September 28, 2017
Conservation, agriculture, and wildlife organizations joined together this week to present a comprehensive list of recommendations for the conservation provisions of the upcoming 2018 Farm Bill. The National Sustainable Agriculture Coalition (NSAC) joined 25 other signatories in asking legislators to strengthen the next farm bill’s Conservation Title by improving and increasing funding for U.S. Department of Agriculture (USDA) conservation programs that help producers maintain and advance the health of their crops, soil, and water.
The priority proposals, which are detailed below, include:
Increased Conservation Funding for an Increased Need
At the top of the consensus group’s list of recommendations was a call for an increase in Conservation Title funding to address critical on-the-ground resource concerns. For the last 30 years Congress has acknowledged the universal importance of conservation in agriculture – conservation activities not only protect and enhance farmers’ yields, they also protect our shared natural resources and keep them resilient for generations to come – by growing their investment in conservation programs in each farm bill year since the Conservation Title was introduced (1985). Yet major challenges remain, including increasingly frequent and severe drought and flooding, ongoing water quality impairment issues, and soil and habitat loss.
In the 2014 Farm Bill, instead of building on successful investments, Congress switched directions and cut the Conservation Title by $4 billion over ten years; that number increases to $6 billion when across-the-board budget cuts are factored in. Since the 2014 Farm Bill passed, Congress has continued to raid conservation programs through the use of a peculiar congressional action known as “changes in mandatory program spending” or CHIMPs. CHIMPs provide a mechanism through which congressional appropriators can dip into farm bill-allocated funds and re-appropriate them for other uses.
The groups signed on to the consensus recommendations note the impacts that these cuts have had on farmers, ranchers, and natural resources around the country, and urge the House and Senate Agriculture Committees to reinvest in the Conservation Title in 2018:
We stand united in saying that cuts to farm bill conservation programs must come to an end, and that we now must reverse these cuts and bring conservation investments in line with resource need and producer demand. We also stand united on the fundamental point that no increases to specific conservation programs should come at the expense of any other Title II programs, nor compromise the conservation mission of these programs. We oppose cuts to overall conservation title funding as well as any cuts to one conservation program in favor of another.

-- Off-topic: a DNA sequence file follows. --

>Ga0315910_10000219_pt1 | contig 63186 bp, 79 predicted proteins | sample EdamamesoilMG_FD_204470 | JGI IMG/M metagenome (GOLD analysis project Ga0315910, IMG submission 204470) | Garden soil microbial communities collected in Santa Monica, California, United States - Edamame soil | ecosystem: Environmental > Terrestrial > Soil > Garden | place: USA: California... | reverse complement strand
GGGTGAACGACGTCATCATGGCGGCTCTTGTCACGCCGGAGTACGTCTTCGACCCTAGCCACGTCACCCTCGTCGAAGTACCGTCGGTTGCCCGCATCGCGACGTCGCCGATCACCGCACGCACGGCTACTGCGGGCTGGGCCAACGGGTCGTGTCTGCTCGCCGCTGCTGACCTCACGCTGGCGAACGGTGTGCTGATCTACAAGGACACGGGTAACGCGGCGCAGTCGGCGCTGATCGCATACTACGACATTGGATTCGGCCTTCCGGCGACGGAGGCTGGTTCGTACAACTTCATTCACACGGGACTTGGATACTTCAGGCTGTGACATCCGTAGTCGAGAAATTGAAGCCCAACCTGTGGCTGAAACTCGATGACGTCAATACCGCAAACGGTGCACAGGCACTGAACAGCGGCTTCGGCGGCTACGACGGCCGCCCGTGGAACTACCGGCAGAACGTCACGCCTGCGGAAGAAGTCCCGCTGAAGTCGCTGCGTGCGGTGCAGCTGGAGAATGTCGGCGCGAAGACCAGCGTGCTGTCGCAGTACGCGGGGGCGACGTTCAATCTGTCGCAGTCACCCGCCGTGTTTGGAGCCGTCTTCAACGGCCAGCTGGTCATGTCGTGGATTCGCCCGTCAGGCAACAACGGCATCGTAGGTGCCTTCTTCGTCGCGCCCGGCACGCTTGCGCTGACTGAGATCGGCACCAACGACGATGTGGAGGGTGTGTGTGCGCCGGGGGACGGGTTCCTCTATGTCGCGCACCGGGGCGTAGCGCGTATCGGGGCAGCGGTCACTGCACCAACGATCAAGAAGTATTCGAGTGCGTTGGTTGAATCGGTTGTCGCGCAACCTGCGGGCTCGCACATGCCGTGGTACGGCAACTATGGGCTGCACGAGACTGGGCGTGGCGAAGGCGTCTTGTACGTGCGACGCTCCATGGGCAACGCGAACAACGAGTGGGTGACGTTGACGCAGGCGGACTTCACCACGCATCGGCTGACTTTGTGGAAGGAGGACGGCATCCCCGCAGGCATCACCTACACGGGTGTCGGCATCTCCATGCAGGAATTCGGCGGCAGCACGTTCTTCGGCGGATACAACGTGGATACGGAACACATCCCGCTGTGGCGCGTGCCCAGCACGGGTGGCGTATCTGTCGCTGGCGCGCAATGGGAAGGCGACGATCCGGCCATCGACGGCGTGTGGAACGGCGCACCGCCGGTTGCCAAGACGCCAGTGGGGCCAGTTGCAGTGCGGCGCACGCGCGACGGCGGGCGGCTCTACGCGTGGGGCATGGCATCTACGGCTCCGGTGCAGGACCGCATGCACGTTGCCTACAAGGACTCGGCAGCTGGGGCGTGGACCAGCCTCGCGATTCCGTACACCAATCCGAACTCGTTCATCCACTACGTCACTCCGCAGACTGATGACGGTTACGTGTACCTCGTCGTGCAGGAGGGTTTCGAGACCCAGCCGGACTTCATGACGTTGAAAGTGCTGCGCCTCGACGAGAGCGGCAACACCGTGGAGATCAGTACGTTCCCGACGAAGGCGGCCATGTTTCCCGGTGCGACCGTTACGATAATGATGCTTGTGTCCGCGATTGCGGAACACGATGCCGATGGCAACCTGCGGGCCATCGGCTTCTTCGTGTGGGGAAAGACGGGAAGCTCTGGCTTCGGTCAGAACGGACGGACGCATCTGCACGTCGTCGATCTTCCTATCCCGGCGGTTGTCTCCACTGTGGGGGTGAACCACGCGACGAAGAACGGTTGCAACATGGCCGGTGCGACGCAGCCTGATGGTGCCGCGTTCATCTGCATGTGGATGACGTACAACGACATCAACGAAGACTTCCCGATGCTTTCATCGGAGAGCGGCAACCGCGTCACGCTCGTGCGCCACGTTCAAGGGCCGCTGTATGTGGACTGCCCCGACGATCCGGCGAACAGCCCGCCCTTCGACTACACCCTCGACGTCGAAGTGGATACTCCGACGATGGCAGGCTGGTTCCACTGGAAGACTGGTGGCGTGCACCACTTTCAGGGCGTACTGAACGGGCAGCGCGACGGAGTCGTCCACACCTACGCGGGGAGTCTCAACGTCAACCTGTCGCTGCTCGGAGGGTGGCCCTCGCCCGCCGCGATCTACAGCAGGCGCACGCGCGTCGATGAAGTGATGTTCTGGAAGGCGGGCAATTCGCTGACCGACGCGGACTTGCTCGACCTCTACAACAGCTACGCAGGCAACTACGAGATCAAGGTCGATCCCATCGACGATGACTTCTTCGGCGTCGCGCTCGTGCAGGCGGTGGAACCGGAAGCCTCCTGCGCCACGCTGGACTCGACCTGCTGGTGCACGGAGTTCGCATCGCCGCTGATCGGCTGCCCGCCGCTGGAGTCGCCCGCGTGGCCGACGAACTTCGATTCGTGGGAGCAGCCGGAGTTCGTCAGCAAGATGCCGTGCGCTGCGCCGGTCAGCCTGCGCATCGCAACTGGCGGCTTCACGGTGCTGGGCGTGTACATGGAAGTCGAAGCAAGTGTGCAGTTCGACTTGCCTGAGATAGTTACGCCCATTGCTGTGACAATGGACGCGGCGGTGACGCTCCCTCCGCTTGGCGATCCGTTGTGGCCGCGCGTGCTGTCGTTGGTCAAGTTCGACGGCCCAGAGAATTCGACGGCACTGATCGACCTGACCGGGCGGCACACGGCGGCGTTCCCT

Comprehensive Solutions for Key Conservation Programs
Conservation challenges are constantly evolving, so our approaches and solutions must also adjust and improve over time. The consensus statement urges Congress to blaze a new path for conservation in the 2018 Farm Bill by taking a comprehensive approach to conservation policy and programs – one that adequately supports and respects our nation’s food producers, wildlife, natural resources, and rural communities.
The consensus document provides programmatic and funding recommendations for key conservation programs, including working lands programs like the Conservation Stewardship Program (CSP) and the Environmental Quality Incentives Program (EQIP), as well as land protection programs like the Conservation Reserve Program (CRP) and the Agricultural Conservation Easement Program (ACEP). The recommendations also highlight key opportunities and challenges for a range of production systems and practices (e.g., organic production, rotational grazing, diversified crop rotations) and suggest specific programmatic changes that would better support beginning, socially disadvantaged, and limited resource producers.
Additionally, the recommendations provide guidance for enhancing the Regional Conservation Partnership Program (RCPP), which was created by consolidating several programs in the 2014 Farm Bill. The consensus recommendations call for increased flexibility within RCPP contracts, provided the changes ensure that conservation benefits and objectives are met.